Thursday, April 18, 2024
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City needs to end rampant school absenteeism


Just before schools reopened last week, the city Department of Education reported that chronic absenteeism hit 36.2% last school year — meaning that hundreds of thousands of kids missed at least 10% of the 180-day school year.

It was a slight improvement from the year before when citywide DOE-school chronic absenteeism hit a staggering 40%.

Worse, more than 55% of high school seniors missed at least 18 days of school in the 2021-2022 year.

Getting the rate down to “just” 36% is still a failure, a clear sign the disaster will continue until and unless Chancellor David Banks lights a fire under the entire school bureaucracy to get serious about change.

Chronic absenteeism makes it impossible to learn and leads to dropping out, delinquency, and wasted lives.

The problem grew nationwide in the wake of the pandemic  — not just because of school closures, but because parents (lower-income ones, especially) fell prey to overwrought COVID fears.

But the city’s rate far exceeds the national chronic absenteeism of roughly 25%, as reported by the Associated Press.


Just before schools reopened last week, the city Department of Education reported that chronic absenteeism hit 36.2% last school year.
Getty Images/iStockphoto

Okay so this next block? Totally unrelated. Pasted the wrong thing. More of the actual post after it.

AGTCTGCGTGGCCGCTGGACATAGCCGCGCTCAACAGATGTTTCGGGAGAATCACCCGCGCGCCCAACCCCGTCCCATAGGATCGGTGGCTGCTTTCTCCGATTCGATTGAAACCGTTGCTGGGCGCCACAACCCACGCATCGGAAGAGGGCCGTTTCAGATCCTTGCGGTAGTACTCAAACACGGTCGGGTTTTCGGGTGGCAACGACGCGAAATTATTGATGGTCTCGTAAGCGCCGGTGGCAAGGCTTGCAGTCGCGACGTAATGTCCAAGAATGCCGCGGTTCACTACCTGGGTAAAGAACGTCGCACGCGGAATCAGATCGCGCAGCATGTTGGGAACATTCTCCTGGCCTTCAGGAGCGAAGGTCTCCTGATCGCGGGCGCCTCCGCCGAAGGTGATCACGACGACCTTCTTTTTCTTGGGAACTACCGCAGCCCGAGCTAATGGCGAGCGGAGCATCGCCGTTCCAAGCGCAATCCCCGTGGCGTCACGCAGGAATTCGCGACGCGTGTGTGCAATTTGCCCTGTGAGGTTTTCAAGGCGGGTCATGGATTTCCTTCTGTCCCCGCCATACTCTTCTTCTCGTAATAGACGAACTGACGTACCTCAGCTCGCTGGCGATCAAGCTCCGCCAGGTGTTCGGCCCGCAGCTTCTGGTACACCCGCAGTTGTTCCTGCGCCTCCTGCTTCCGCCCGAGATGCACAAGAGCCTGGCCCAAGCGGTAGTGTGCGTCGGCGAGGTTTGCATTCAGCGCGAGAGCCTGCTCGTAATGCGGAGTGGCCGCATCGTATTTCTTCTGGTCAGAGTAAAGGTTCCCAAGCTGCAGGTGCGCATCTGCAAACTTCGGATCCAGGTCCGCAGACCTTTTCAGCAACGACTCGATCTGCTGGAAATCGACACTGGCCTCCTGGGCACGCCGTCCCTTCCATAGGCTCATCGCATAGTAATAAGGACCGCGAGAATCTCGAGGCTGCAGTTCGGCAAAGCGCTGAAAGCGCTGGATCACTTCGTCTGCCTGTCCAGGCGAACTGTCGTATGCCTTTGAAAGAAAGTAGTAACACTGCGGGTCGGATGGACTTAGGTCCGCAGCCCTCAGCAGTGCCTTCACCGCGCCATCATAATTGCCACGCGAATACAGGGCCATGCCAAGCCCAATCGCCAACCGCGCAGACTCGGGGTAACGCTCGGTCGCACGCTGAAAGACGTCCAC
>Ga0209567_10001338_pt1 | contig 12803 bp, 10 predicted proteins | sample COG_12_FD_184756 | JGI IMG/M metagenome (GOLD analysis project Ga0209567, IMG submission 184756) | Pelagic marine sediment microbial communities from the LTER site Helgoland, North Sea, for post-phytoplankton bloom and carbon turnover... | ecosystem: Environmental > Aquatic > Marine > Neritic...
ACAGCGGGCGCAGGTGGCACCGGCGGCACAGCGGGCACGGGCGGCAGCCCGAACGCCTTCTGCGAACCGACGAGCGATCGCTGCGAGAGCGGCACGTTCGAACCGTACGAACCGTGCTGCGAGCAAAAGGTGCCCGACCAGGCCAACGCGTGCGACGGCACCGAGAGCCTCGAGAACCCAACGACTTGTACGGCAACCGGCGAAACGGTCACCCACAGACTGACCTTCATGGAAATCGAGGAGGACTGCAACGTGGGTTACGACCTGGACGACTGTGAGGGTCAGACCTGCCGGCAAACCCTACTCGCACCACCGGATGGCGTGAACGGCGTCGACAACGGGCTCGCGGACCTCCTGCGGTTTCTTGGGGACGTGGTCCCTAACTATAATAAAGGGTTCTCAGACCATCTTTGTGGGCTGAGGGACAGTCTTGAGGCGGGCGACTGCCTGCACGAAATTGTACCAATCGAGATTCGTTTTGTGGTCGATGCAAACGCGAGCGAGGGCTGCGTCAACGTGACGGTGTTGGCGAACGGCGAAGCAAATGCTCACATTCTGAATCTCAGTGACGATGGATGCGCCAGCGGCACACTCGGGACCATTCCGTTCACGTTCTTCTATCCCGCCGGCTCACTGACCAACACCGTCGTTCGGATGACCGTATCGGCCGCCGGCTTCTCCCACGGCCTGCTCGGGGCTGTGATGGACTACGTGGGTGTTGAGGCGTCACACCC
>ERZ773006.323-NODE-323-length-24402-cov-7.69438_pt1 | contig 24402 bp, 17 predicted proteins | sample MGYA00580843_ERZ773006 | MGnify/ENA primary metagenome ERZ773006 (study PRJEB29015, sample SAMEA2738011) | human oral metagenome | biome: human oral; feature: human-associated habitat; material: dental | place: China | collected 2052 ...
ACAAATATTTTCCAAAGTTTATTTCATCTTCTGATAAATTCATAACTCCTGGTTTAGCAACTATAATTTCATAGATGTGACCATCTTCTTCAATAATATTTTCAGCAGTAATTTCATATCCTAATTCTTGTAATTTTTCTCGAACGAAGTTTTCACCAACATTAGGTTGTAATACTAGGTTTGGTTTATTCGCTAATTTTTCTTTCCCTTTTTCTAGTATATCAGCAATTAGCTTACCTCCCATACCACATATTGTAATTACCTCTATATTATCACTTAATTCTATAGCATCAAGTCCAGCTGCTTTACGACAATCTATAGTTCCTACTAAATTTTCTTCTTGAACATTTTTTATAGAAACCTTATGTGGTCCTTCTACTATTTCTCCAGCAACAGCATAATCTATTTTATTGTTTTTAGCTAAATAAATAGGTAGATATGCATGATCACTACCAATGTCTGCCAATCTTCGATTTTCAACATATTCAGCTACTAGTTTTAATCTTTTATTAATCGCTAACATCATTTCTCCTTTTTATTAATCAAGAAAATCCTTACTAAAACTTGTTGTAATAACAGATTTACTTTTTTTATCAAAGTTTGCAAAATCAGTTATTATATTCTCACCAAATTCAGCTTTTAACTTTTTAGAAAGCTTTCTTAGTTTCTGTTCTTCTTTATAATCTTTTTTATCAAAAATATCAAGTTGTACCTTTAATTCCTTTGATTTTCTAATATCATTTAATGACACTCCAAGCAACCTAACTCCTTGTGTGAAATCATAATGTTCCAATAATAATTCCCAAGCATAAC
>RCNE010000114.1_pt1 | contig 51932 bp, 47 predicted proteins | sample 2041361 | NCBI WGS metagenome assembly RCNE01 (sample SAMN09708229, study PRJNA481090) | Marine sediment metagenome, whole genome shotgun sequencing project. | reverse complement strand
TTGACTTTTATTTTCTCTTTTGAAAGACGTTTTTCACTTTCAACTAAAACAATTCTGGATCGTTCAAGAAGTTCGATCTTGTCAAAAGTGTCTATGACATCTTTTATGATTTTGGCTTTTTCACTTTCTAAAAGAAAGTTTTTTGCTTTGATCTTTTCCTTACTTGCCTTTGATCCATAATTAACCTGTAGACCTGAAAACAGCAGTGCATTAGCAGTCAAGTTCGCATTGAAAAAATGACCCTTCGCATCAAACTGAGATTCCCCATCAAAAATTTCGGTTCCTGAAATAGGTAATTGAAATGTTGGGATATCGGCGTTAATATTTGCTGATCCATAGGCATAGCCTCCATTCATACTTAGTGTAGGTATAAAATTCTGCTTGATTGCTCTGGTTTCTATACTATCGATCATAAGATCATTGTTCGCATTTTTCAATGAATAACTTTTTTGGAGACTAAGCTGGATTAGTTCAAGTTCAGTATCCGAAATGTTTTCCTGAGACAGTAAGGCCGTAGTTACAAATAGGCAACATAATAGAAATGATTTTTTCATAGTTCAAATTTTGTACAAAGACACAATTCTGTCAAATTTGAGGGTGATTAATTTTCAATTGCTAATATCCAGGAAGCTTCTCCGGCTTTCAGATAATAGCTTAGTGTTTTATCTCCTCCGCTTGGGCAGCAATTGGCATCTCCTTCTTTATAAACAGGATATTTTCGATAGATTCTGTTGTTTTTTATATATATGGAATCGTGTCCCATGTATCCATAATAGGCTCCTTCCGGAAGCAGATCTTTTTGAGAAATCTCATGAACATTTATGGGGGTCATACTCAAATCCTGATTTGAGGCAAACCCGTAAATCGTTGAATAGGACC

Of course, one reason it’s so bad in the city is that missing class and/or the entire day no longer automatically hurts your grades in most schools, thanks to policies adopted in the name of “equity.”

That idiocy needs to go out the window immediately.

More importantly, city schools don’t make remotely enough effort to hound parents when their kids don’t show.

Sending a text or leaving a voicemail isn’t enough, let alone giving up when the one number you have no longer works.

As the school year starts, every front office needs to get multiple contact numbers for each student’s parents and close relations.

Each school needs sufficient dedicated staff calling all those numbers every morning the child doesn’t show up until they reach a responsible adult to take action.

If the problem persists, home visits are a must — with follow-ups until the kids show up every day.

This is not “Ferris Bueller’s Day Off”; it’s tens and hundreds of thousands of children getting away with giving up any reasonable hope of becoming functional adult members of society.

The DOE is swimming in state and federal cash meant to combat learning loss and otherwise recover from COVID; this should be a prime use of those funds.  

As things stand, far too many schools (and school staff) just shrug: It’s less work for the adults if the kids just don’t show, and truants are all too likely to be the toughest children to handle when they do attend.

And most of the central bureaucracy specializes in making excuses, not in finding solutions.

Banks talks a great game on demanding more, but he’s got to find ways to get results or all his admirable reforms in theory won’t make a dime’s worth of difference: Children can’t learn if they’re not there.



This story originally appeared on NYPost

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